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Blue Jays on the move?

Posted on Oct 6, 2014

Whether I have been in New York, Pennsylvania or Connecticut recently it feels like everywhere I turn I see a Blue Jay. Whether it’s one, two, several or more they are filling up every bit of land they can find. I mean this quite literally – every time I walk outside of RTPI it seems as if there are Blue Jays active all over the place. Considering the calendar it occurred to me that we are probably experiencing an influx of migrant Blue Jays.

Blue Jay (Cyanocitta cristata) Forest Road

Being such common backyard birds and a widely adaptable species it can be difficult to discern when a Blue Jay movement is taking place. We see them in all the same places, after all. Nevertheless I pay attention to such things because I am both a weather and a bird nerd. Thanks to eBird we have all the data we need to find the answers.

Let’s look at five graphs with Blue Jay data from New York, Pennsylvania and Connecticut for all of 2014 with data by week. The first is frequency which is defined as the percentage of all eBird checklists within the period reporting the species. Many more people have seen the species lately, huh? Nearly 70% of all birders in the three states saw a Blue Jay the last week of September! Thus far in October we are just under two-thirds. You can see the dramatic increase starting in mid-September below.

Blue Jay frequency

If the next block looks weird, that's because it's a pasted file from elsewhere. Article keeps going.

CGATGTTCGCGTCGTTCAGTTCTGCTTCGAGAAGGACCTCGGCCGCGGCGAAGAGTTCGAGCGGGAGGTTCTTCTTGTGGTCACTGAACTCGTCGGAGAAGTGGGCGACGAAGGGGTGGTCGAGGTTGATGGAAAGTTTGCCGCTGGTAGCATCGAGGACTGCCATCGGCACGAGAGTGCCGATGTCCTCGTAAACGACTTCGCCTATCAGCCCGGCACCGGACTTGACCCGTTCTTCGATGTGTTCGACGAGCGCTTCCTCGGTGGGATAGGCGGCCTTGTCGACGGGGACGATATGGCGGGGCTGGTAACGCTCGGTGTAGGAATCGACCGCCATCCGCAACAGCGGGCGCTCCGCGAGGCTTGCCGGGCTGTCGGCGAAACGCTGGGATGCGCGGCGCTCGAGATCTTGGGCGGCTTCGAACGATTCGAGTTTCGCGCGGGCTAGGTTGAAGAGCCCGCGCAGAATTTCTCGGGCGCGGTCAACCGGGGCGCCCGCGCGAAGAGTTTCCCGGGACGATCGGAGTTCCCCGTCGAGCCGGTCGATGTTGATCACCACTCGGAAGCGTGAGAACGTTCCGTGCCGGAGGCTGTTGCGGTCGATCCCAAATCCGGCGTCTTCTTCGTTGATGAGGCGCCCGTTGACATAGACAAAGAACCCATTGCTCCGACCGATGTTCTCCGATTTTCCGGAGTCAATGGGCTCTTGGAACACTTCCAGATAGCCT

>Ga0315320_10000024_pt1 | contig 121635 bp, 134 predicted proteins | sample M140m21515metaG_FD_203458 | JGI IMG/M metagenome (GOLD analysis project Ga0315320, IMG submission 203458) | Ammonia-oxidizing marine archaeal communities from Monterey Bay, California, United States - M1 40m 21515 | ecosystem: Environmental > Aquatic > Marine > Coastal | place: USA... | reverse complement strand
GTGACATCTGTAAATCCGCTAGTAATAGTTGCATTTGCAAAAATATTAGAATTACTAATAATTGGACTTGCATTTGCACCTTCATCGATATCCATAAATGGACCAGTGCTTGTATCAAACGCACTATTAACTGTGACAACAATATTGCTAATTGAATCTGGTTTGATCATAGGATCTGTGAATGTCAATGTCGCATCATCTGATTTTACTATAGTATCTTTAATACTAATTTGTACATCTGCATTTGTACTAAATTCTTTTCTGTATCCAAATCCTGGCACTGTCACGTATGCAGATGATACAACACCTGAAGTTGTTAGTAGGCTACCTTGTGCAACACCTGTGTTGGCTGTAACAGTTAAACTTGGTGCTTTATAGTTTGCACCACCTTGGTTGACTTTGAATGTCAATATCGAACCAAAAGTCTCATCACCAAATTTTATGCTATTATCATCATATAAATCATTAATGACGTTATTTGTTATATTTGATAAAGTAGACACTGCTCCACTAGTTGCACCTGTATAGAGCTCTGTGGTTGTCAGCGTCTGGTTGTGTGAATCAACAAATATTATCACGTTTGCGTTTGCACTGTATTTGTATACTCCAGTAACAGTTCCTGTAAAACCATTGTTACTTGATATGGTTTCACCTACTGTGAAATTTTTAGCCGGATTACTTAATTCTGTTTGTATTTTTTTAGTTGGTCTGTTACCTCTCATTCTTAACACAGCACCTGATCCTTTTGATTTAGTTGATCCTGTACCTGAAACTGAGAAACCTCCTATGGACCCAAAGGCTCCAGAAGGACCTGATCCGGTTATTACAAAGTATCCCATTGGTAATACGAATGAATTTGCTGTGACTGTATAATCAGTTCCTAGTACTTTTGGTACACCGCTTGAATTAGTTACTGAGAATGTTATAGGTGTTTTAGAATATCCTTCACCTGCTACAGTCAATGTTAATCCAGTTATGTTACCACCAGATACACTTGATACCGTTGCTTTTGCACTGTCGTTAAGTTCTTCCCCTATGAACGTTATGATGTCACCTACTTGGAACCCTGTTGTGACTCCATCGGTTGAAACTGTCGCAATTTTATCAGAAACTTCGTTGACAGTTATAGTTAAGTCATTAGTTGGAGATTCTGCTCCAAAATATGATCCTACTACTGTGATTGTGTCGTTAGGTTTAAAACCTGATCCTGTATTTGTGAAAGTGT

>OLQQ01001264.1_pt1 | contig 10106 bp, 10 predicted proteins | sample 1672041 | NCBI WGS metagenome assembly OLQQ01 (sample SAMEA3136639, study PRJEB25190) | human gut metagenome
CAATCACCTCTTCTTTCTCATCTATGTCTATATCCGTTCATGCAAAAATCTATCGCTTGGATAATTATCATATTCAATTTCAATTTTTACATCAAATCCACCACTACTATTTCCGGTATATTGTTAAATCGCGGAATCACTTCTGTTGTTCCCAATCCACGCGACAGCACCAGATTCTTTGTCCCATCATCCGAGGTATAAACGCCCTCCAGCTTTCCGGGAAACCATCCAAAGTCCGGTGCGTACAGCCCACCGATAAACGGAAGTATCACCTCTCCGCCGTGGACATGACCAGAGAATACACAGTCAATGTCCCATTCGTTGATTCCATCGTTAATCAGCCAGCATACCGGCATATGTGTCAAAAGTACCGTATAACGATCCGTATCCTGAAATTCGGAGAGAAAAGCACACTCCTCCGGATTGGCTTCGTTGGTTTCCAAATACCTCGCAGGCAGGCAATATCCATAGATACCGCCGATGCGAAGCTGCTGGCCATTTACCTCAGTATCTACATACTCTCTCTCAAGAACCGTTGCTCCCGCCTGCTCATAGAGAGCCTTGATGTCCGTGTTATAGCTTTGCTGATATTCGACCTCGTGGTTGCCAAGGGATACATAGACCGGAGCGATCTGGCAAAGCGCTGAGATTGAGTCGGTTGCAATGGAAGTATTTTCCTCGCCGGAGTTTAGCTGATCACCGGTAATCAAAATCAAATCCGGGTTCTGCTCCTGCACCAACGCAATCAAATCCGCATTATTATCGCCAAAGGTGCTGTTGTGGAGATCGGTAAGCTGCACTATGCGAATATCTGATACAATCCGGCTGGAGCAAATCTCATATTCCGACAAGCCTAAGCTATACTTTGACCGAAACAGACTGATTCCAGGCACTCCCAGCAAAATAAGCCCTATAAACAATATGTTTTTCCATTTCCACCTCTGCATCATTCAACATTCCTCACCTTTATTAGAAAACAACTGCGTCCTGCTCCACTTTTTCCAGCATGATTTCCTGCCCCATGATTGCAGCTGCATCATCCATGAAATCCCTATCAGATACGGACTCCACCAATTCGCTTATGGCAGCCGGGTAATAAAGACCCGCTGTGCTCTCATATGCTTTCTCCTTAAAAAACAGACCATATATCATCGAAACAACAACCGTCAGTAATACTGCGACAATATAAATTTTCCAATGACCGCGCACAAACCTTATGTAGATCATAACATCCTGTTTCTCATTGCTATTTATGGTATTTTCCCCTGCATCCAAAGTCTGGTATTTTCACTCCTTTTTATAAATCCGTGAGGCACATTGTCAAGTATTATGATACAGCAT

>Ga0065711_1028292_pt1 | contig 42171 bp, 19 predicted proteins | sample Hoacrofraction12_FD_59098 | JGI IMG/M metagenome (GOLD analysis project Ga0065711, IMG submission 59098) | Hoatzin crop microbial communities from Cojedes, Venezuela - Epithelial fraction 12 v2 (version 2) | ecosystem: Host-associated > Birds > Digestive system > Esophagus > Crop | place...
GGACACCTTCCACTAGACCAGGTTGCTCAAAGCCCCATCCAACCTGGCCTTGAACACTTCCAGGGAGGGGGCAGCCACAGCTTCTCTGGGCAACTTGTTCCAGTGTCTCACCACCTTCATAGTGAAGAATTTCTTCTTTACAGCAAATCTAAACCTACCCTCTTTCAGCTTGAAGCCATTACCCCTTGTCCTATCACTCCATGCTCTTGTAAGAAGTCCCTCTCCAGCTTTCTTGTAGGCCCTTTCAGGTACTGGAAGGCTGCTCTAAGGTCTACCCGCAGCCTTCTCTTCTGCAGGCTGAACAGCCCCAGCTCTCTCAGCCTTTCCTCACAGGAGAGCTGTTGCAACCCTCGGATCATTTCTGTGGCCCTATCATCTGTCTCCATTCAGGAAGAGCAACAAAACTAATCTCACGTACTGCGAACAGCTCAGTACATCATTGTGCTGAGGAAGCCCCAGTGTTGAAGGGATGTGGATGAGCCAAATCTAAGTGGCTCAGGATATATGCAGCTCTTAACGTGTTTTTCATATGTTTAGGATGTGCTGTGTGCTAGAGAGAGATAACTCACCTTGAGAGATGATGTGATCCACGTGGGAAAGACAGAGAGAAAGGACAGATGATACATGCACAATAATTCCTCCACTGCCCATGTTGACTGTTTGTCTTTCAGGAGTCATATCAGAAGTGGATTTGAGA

Abundance is the average number of Blue Jays seen on all checklists. Suffice it to say they are not only being encountered more frequently but also being seen in great numbers.

Blue Jay abundance

This is the average count, the number of Blue Jays seen when the species is recorded. This graph shows a nice curve for when they quiet themselves down and get busy with nesting season only to slowly climb as fledglings leave and migrants begin to pour in.

Blue Jay average count

The birds per party hour is how many Blue Jays were spotted for each hour of birding. This bump nearly matches the one seen in late winter which I would suppose is because birds were moving north once again and because it is such a difficult time of year to find food with many birds visiting feeders or foraging in other obvious ways.

Blue Jay birds per party hour

Here is the high count graph which means just that – the highest count of the species entered into eBird for each week. Holy cow! This exposes a lot of what I think is going on here in general in that Blue Jays are being tallied in strong numbers at hawk watch sites.

Blue Jay high count

Whether it is a yard or a count site it seems certain that we have a bunch of Blue Jays moving through our area right now. My anecdotal observations could never be confirmed or denied if not for data like this provided to eBird by citizen scientists like you. If you have not contributed please sign-up as a new eBirder today and help add to the power of this global database.

All of this matches the expected flight predicted by Ron Pittaway in the 2014-2015 Winter Finch Forecast which said, “Expect a good to heavy flight (many more than last year) moving westward along the north shorelines of Lakes Ontario and Erie because the acorn, beechnut, hazelnut and soft mast crops averaged low in northeastern, central and eastern Ontario.” Have fun with the Blue Jays in your yard. We will have to see how many push through and how many remain all winter…

Scott Kruitbosch
Conservation & Outreach Coordinator